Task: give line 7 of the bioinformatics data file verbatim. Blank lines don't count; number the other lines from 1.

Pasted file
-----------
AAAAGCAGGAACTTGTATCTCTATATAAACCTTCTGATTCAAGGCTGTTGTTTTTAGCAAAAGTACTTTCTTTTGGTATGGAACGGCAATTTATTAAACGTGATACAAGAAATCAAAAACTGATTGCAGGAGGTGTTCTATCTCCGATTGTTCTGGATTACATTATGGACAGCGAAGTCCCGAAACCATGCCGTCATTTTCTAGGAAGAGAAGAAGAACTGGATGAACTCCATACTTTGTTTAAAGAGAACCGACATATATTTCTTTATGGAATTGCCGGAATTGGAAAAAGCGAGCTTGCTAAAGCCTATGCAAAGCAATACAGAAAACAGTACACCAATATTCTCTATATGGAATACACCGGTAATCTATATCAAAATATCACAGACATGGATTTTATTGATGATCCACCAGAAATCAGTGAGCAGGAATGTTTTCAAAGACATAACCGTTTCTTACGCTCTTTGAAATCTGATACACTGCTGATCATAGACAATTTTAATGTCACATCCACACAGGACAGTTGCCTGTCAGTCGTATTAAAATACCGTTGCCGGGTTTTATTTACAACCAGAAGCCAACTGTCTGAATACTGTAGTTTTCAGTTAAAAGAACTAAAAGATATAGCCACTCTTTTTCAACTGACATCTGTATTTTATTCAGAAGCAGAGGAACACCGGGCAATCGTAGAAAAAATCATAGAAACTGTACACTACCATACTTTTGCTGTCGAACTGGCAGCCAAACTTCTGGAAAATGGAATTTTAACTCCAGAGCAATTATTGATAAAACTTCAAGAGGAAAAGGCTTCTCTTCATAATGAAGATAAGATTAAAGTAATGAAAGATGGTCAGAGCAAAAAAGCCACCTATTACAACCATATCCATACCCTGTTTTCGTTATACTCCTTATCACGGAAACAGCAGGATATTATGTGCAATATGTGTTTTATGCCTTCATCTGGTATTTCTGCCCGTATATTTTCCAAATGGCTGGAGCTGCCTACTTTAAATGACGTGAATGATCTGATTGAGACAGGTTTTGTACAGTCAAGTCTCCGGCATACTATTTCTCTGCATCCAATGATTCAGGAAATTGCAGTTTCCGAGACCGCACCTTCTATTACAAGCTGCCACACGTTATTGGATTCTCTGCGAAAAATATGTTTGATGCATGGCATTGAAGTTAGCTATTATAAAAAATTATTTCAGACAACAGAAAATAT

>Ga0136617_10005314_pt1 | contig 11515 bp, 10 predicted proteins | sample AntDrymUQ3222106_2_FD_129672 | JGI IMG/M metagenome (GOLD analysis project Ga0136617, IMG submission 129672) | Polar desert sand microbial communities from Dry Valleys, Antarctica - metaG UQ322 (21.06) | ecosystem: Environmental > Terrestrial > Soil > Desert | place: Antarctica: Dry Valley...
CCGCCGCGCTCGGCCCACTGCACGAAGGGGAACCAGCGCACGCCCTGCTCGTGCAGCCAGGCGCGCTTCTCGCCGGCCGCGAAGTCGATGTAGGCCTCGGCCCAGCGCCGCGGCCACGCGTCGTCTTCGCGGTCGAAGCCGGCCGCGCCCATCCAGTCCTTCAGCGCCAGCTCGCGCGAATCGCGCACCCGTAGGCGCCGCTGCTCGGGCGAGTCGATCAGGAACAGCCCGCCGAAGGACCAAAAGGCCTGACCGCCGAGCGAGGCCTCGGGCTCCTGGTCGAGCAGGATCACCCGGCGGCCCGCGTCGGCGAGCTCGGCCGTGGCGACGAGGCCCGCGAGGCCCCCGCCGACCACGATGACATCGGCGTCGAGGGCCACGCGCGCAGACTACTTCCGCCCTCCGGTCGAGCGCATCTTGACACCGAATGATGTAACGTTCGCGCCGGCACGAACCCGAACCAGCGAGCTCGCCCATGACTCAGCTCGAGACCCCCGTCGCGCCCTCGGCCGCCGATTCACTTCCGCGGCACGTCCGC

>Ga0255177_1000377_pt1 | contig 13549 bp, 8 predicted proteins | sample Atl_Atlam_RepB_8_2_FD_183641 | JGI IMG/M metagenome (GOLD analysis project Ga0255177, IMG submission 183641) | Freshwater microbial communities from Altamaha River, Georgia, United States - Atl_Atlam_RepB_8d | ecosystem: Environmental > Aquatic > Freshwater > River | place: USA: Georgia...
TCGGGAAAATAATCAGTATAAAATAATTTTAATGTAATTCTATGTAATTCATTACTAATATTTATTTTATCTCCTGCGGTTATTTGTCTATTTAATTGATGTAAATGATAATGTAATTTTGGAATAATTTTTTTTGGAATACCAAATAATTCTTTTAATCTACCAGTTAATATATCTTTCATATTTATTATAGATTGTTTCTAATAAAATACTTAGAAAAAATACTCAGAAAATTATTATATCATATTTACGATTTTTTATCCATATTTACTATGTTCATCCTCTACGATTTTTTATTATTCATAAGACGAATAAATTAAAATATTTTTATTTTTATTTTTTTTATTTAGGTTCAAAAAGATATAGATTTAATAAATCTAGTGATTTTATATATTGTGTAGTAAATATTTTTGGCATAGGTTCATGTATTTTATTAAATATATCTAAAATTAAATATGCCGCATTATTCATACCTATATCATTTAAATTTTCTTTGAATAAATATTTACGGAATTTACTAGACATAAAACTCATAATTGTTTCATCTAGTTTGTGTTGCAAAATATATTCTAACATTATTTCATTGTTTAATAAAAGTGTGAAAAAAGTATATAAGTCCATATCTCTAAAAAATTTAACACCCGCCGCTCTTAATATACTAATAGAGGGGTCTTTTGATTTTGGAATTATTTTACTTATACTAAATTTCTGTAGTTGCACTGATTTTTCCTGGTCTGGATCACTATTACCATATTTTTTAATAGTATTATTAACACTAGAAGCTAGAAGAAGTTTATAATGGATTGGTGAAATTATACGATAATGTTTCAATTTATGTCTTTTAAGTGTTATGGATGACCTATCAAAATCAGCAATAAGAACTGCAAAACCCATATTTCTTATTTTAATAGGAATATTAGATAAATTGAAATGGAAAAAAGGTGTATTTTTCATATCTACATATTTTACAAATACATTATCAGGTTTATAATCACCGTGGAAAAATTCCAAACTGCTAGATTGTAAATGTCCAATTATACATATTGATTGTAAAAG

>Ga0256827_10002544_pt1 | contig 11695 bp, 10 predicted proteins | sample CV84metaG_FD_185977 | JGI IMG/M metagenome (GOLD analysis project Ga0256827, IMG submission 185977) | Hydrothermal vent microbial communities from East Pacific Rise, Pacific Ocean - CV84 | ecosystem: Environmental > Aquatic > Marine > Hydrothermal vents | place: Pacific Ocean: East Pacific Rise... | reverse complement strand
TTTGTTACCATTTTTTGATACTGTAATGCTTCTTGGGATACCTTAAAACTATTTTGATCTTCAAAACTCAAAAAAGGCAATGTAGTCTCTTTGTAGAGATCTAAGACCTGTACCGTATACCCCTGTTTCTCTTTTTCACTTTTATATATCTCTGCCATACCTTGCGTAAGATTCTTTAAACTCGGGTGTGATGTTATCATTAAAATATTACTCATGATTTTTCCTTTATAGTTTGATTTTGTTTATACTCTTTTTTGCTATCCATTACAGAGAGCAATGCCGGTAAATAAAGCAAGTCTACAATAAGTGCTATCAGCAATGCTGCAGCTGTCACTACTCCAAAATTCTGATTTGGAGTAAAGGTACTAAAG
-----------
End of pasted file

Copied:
TTTGTTACCATTTTTTGATACTGTAATGCTTCTTGGGATACCTTAAAACTATTTTGATCTTCAAAACTCAAAAAAGGCAATGTAGTCTCTTTGTAGAGATCTAAGACCTGTACCGTATACCCCTGTTTCTCTTTTTCACTTTTATATATCTCTGCCATACCTTGCGTAAGATTCTTTAAACTCGGGTGTGATGTTATCATTAAAATATTACTCATGATTTTTCCTTTATAGTTTGATTTTGTTTATACTCTTTTTTGCTATCCATTACAGAGAGCAATGCCGGTAAATAAAGCAAGTCTACAATAAGTGCTATCAGCAATGCTGCAGCTGTCACTACTCCAAAATTCTGATTTGGAGTAAAGGTACTAAAG